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B-Movie Mania Takes Over at the Wex

Hope Madden Hope Madden B-Movie Mania Takes Over at the Wex
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Who’s ready for a hot, lurid summer? Maybe a trip to a more transgressive Hollywood?

The Wexner Center for the Arts has you in mind with their seasonal double series B-Movie Mania: A Low-Budget Summer.

Beginning this weekend and running through the end of August, the Wex celebrates those maverick and rogue filmmakers of the 1930s whose fringe existence allowed them to take advantage of restrictions the newly enforced Motion Picture Production Code placed on the big studios.

Why this particular brand of nostalgia this summer? According to David Filipi, director of the Wex’s film/video department, it’s kind of a throwback to the film center’s own campy past. He says the Wex used to regularly run B-movie films throughout the summer months. 

“They used to be really popular and people looked forward to the next incarnation,” he recalls. In looking into options for summer programming, he realized there were two different brief programs fitting the bill that were available.

“All the sudden something clicked,” Filipi says. “What if we make it a big B-movie summer and join these two series?”

This Friday, July 5, the first of the two programs in the series, Forbidden Fruit: The Golden Age of the Exploitation Pictures, drops the first of its unseemly clusters of Hollywood’s lowest-rung films. Boasting exploitation titles such as Sex Madness, Test Tube Babies, and She Shoulda Said “No”!, each film in the series is screened in new restorations.

“Forbidden Fruit month is more lurid,” says Filipi. “The films of Forbidden Fruit were much more exploitative. The people who put these films together were not filmmakers, they were business men. I was going to say business people, but they were business men.”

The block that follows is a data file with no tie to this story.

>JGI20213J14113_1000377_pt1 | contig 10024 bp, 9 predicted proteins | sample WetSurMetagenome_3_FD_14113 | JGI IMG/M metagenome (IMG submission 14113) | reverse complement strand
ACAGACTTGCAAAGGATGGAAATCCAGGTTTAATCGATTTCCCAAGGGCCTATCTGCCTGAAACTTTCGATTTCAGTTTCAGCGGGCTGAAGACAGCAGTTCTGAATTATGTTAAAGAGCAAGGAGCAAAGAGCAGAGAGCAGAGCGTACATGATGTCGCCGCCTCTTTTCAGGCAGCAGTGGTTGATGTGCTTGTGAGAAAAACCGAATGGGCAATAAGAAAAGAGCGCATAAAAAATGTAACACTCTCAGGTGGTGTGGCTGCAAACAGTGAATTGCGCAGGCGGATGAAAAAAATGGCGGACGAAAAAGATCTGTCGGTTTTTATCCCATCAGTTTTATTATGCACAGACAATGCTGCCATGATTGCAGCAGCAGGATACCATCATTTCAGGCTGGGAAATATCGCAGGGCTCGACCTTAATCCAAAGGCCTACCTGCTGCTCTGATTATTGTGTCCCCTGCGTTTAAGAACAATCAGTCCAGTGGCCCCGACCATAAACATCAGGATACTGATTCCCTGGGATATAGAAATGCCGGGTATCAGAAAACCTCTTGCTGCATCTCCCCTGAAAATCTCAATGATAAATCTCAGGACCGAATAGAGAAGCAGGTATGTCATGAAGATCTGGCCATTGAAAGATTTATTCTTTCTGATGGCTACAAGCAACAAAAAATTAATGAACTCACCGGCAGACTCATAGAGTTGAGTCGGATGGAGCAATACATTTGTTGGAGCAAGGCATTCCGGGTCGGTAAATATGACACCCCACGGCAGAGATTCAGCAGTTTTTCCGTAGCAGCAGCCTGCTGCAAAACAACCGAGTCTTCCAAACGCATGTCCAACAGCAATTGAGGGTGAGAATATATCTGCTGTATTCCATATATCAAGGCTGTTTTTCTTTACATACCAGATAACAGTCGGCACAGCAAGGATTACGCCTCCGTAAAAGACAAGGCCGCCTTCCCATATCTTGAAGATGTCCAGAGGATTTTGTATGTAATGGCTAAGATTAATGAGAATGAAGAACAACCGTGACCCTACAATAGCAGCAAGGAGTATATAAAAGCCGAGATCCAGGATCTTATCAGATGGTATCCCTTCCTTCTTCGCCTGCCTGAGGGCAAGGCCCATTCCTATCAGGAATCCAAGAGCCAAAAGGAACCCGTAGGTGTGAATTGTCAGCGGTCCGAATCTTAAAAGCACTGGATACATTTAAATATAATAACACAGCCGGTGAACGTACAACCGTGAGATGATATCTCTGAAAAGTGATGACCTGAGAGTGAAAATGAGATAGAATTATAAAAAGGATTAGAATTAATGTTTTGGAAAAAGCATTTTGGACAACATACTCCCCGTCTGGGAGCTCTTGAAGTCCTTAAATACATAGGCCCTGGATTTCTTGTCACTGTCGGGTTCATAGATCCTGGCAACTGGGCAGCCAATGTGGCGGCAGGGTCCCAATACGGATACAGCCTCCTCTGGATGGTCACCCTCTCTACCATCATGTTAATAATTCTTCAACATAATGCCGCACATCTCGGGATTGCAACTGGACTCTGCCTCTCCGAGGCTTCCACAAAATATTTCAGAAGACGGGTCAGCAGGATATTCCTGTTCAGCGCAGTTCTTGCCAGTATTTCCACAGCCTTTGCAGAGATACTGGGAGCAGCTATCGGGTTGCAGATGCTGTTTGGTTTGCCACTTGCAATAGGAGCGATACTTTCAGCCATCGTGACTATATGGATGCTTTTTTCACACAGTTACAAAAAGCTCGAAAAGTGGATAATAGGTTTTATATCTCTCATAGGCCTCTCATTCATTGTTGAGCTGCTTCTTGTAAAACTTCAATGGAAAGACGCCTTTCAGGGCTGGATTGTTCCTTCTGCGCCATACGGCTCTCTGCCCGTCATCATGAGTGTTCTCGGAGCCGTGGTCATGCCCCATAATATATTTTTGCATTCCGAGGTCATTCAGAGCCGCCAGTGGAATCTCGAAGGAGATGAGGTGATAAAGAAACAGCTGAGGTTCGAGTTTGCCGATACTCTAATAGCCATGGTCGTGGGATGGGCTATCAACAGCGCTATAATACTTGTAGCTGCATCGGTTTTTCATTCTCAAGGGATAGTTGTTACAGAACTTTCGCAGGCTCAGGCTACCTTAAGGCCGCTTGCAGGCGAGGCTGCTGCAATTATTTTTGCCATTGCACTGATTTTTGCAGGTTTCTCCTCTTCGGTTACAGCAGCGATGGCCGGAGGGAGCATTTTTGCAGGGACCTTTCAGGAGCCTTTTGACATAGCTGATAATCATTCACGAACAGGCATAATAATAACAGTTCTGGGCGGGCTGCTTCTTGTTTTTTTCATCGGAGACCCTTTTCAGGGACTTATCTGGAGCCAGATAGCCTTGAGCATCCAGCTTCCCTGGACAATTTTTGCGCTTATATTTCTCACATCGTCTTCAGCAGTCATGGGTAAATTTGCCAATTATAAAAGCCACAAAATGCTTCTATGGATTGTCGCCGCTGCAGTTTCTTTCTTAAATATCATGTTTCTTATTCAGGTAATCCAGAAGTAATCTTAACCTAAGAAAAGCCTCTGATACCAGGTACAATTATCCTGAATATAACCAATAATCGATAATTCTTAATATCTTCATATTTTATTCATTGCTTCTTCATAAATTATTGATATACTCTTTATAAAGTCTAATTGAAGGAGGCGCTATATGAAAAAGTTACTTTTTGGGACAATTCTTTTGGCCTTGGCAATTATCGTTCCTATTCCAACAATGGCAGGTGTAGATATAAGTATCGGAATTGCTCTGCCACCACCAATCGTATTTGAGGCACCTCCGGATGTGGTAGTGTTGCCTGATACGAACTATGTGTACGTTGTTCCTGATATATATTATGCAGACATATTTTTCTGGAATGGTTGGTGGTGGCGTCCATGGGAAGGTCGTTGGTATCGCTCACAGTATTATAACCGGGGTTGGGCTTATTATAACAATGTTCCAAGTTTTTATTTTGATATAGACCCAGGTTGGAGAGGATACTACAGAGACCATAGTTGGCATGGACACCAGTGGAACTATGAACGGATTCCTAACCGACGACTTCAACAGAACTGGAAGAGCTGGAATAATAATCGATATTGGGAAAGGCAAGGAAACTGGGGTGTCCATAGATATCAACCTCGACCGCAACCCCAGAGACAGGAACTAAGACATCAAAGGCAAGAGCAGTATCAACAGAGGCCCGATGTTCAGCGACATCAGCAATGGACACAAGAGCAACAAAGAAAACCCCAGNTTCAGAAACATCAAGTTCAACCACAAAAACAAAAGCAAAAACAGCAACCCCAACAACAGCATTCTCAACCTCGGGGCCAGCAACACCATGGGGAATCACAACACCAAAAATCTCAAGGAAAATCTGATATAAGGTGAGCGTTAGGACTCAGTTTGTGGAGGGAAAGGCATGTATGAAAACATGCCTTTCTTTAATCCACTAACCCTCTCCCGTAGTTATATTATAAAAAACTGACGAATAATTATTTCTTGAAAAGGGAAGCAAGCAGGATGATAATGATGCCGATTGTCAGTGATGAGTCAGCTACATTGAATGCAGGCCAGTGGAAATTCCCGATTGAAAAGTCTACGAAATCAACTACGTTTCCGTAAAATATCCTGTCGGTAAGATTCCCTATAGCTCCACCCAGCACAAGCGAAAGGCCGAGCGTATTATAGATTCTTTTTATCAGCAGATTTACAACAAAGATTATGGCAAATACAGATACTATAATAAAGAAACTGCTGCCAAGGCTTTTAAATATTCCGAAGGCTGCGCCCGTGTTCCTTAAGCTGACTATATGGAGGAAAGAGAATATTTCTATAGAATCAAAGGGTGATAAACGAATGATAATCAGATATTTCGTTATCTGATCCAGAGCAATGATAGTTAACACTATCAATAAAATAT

Filipi says those producing these particular films were more interested in taking advantage of a demand caused by the new code than they were in any kind of artistic merit.

“When the production code started to be enforced in 1934, all the sudden the things that were a little bit more on the fringes in Hollywood films were no longer being presented in any way: sex, drug use, more extreme violence,” he says. “These guys were totally opportunists. They made these films that purported to have some educational value or to be presenting information about health or a warning of the dangers of drug use. In fact, they were just a shell for getting away with showing glimpses of nudity, to show drug use, to show violence.”

The art center follows this program with Down and Dirty in Gower Gulch: Poverty Row Films Preserved at UCLA, premiering in August. The second program focuses on a more artistic output of low-budget films that pushed the envelope without sacrificing quality. This series precedes each of the films in the double features with cartoons of the era.

“I’m especially interested in the Poverty Row production history,” Filipi says of the second program.

“The Poverty Row films were all made by legitimate studios in Hollywood, they were just the lower budget studios — Republic, Monogram — studios that made films that were consumed in normal movie theaters, but in smaller towns,” he explains. “Westerns, low budget crime films, things like that. But the content was pushing the boundaries a little bit more than what MGM was making or Warner Brothers were making. They were getting legitimate film professionals making these films. Either actors or actresses on their way up or on their way down.”

Filipi thinks the summer months are a perfect fit for the dual program.

“We tend to try to find things during the summer that are a little bit more accessible,” he says. “These B-movies have always been pretty popular with our audiences. There’s a lot for people to like when you look at these two series combined. They both have their different appeals, but I think they are quite different appeals.”

The differences?

“Forbidden Fruit, it’s like a side show,” he says. “You know what you’re getting into: camp value. There’s surprise, maybe even shock that these films were made.”

“The films of Gower Gulch are a little bit more of a conventional moviegoing experience,” according to Filipi. “But they yield all kinds of really interesting things cinematically.”

Forbidden Fruit: The Golden Age of the Exploitation Pictures runs July 5 – 25.

Down and Dirty in Gower Gulch: Poverty Row Films Preserved at UCLA takes over August 1-15.

For the full line up and ticket information, visit wexarts.org.

Read more from Hope at MADDWOLF and listen to her weekly movie review podcast, THE SCREENING ROOM.

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